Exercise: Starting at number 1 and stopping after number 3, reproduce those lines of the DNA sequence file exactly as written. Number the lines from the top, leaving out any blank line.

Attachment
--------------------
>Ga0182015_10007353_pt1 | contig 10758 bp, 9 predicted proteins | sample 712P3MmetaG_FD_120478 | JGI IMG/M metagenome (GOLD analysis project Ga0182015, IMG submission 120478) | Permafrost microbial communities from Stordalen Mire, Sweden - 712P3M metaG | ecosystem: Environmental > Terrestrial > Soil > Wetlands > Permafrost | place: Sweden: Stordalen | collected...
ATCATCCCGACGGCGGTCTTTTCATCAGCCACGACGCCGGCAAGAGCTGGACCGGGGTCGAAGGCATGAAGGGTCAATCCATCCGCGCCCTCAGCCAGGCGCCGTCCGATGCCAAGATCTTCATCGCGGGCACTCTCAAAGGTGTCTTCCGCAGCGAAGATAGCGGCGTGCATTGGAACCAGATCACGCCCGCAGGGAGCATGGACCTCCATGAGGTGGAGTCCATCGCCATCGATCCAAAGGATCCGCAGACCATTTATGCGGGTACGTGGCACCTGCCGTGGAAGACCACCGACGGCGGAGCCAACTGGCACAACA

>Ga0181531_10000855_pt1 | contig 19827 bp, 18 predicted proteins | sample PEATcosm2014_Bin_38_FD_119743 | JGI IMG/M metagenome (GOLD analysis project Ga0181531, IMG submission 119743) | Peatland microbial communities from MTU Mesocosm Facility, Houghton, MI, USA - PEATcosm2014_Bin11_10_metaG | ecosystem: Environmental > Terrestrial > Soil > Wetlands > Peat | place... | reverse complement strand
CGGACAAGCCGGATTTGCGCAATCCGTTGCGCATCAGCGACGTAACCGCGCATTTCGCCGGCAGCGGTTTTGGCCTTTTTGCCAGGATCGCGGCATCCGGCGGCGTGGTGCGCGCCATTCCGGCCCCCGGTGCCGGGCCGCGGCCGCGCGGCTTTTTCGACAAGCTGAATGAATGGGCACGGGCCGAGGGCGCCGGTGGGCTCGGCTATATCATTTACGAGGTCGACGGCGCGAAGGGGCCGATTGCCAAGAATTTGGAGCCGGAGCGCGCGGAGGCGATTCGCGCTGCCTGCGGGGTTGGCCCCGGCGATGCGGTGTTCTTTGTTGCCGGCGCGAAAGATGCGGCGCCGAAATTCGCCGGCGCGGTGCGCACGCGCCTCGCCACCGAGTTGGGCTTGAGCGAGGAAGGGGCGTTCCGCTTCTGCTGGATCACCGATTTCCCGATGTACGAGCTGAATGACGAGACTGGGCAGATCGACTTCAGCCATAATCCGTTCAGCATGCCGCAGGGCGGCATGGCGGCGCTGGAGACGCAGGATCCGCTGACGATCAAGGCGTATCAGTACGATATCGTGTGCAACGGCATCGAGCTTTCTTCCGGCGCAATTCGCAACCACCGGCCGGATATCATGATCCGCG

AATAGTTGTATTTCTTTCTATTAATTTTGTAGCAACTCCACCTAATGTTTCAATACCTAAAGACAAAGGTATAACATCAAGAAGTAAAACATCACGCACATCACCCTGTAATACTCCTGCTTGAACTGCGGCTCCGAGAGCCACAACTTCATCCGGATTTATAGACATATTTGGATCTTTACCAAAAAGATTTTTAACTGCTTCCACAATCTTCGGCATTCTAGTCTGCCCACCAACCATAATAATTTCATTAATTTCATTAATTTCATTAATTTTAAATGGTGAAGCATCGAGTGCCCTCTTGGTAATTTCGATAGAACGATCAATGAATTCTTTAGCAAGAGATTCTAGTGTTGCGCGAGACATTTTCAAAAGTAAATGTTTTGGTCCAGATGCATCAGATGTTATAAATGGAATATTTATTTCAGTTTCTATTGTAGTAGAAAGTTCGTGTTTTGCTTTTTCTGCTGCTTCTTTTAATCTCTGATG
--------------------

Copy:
>Ga0182015_10007353_pt1 | contig 10758 bp, 9 predicted proteins | sample 712P3MmetaG_FD_120478 | JGI IMG/M metagenome (GOLD analysis project Ga0182015, IMG submission 120478) | Permafrost microbial communities from Stordalen Mire, Sweden - 712P3M metaG | ecosystem: Environmental > Terrestrial > Soil > Wetlands > Permafrost | place: Sweden: Stordalen | collected...
ATCATCCCGACGGCGGTCTTTTCATCAGCCACGACGCCGGCAAGAGCTGGACCGGGGTCGAAGGCATGAAGGGTCAATCCATCCGCGCCCTCAGCCAGGCGCCGTCCGATGCCAAGATCTTCATCGCGGGCACTCTCAAAGGTGTCTTCCGCAGCGAAGATAGCGGCGTGCATTGGAACCAGATCACGCCCGCAGGGAGCATGGACCTCCATGAGGTGGAGTCCATCGCCATCGATCCAAAGGATCCGCAGACCATTTATGCGGGTACGTGGCACCTGCCGTGGAAGACCACCGACGGCGGAGCCAACTGGCACAACA

>Ga0181531_10000855_pt1 | contig 19827 bp, 18 predicted proteins | sample PEATcosm2014_Bin_38_FD_119743 | JGI IMG/M metagenome (GOLD analysis project Ga0181531, IMG submission 119743) | Peatland microbial communities from MTU Mesocosm Facility, Houghton, MI, USA - PEATcosm2014_Bin11_10_metaG | ecosystem: Environmental > Terrestrial > Soil > Wetlands > Peat | place... | reverse complement strand